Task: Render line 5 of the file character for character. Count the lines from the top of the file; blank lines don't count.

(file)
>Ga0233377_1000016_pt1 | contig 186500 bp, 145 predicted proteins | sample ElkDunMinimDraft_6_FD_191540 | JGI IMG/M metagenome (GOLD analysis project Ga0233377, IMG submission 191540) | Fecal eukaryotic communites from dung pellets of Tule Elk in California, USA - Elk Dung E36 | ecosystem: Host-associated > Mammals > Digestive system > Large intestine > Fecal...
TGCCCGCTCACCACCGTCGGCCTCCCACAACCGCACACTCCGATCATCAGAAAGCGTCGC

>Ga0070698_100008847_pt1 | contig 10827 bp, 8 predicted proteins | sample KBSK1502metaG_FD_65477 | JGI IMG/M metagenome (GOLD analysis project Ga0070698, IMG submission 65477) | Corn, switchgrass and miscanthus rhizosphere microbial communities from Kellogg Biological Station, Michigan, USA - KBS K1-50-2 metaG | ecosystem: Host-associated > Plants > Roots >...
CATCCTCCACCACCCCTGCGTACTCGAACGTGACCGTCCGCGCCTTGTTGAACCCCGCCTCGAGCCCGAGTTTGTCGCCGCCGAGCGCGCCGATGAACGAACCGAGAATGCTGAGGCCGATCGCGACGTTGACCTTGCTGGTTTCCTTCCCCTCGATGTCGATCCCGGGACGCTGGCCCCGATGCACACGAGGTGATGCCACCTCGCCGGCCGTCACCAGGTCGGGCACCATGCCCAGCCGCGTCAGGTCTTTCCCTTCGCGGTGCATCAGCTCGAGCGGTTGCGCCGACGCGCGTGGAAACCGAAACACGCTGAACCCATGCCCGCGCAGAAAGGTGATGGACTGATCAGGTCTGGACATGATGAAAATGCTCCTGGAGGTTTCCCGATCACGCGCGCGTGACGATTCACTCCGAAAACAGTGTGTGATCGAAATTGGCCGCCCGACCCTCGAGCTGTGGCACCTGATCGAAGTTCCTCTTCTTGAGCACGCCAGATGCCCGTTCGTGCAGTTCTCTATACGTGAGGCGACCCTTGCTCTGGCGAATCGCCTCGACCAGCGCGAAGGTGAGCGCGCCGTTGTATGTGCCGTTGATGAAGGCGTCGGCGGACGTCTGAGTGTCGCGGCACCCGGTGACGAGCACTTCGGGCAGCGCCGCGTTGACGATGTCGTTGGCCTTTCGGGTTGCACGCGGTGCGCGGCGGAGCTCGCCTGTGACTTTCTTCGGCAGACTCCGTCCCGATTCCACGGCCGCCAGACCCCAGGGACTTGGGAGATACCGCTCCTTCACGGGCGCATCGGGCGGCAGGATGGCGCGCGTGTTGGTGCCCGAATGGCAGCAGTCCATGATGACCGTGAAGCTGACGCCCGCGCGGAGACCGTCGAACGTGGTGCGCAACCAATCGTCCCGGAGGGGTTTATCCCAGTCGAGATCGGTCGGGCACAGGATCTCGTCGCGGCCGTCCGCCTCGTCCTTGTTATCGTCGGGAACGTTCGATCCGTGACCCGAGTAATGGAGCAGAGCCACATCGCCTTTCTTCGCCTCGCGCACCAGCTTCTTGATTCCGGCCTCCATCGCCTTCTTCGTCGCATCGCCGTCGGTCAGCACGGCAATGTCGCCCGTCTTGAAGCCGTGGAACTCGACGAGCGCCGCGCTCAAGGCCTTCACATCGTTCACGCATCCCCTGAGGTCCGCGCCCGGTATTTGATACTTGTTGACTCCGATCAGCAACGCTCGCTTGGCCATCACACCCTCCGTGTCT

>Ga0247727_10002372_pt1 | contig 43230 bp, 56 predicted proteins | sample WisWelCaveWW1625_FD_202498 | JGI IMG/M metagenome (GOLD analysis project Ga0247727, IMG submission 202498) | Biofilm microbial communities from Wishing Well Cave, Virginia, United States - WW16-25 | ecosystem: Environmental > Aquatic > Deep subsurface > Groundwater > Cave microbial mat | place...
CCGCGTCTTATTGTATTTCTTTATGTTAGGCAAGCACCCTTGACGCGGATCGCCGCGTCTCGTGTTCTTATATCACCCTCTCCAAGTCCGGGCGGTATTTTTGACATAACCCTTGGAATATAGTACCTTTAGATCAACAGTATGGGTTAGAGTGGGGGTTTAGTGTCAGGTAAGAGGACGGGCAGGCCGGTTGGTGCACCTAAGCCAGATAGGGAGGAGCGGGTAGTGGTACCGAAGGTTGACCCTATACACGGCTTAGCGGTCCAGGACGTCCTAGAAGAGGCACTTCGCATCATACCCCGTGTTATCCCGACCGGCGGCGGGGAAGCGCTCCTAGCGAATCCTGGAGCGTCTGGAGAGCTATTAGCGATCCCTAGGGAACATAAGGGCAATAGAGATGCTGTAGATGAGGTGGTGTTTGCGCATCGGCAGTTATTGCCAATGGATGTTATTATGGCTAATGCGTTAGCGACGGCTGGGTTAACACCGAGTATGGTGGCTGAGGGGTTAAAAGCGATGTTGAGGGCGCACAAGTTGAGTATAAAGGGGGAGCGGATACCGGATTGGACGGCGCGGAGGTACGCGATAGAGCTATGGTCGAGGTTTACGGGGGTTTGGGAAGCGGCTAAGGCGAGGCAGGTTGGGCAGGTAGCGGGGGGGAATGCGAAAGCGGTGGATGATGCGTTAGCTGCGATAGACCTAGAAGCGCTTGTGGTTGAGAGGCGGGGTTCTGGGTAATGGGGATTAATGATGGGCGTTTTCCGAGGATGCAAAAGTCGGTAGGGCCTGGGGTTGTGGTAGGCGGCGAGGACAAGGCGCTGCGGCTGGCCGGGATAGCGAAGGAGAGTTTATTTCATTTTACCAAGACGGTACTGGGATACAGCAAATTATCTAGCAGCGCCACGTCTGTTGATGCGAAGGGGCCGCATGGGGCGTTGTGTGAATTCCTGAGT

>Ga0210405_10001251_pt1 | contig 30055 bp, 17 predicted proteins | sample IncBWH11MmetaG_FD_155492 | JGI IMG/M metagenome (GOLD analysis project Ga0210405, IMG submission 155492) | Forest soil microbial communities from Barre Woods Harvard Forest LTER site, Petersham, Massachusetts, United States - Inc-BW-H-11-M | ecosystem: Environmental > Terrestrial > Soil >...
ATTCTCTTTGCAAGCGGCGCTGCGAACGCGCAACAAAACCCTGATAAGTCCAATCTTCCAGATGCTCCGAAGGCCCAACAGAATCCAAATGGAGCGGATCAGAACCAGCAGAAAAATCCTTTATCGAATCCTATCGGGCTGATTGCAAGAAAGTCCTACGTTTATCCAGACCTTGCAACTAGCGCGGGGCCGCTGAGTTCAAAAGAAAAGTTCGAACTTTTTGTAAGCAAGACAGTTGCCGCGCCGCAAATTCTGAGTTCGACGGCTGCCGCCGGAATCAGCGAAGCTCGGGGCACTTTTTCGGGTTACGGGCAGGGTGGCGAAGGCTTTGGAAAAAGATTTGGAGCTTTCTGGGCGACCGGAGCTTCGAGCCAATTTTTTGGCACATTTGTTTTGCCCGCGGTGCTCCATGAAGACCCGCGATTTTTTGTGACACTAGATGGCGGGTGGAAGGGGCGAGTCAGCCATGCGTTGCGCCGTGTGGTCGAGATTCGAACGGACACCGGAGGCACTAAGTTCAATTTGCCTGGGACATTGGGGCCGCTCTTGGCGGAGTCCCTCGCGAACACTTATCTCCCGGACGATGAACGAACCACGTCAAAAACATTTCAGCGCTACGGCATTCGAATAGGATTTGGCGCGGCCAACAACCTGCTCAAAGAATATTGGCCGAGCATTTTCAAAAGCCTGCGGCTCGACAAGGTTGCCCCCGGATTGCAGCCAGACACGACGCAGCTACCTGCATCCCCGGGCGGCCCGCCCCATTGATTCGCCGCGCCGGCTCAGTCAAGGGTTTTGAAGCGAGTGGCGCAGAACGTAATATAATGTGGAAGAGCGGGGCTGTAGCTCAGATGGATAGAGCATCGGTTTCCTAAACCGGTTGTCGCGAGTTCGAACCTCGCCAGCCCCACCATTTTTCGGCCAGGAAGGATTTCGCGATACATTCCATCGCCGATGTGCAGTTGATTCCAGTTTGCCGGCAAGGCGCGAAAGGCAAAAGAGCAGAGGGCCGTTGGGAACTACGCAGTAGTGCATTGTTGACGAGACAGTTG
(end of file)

>Ga0247727_10002372_pt1 | contig 43230 bp, 56 predicted proteins | sample WisWelCaveWW1625_FD_202498 | JGI IMG/M metagenome (GOLD analysis project Ga0247727, IMG submission 202498) | Biofilm microbial communities from Wishing Well Cave, Virginia, United States - WW16-25 | ecosystem: Environmental > Aquatic > Deep subsurface > Groundwater > Cave microbial mat | place...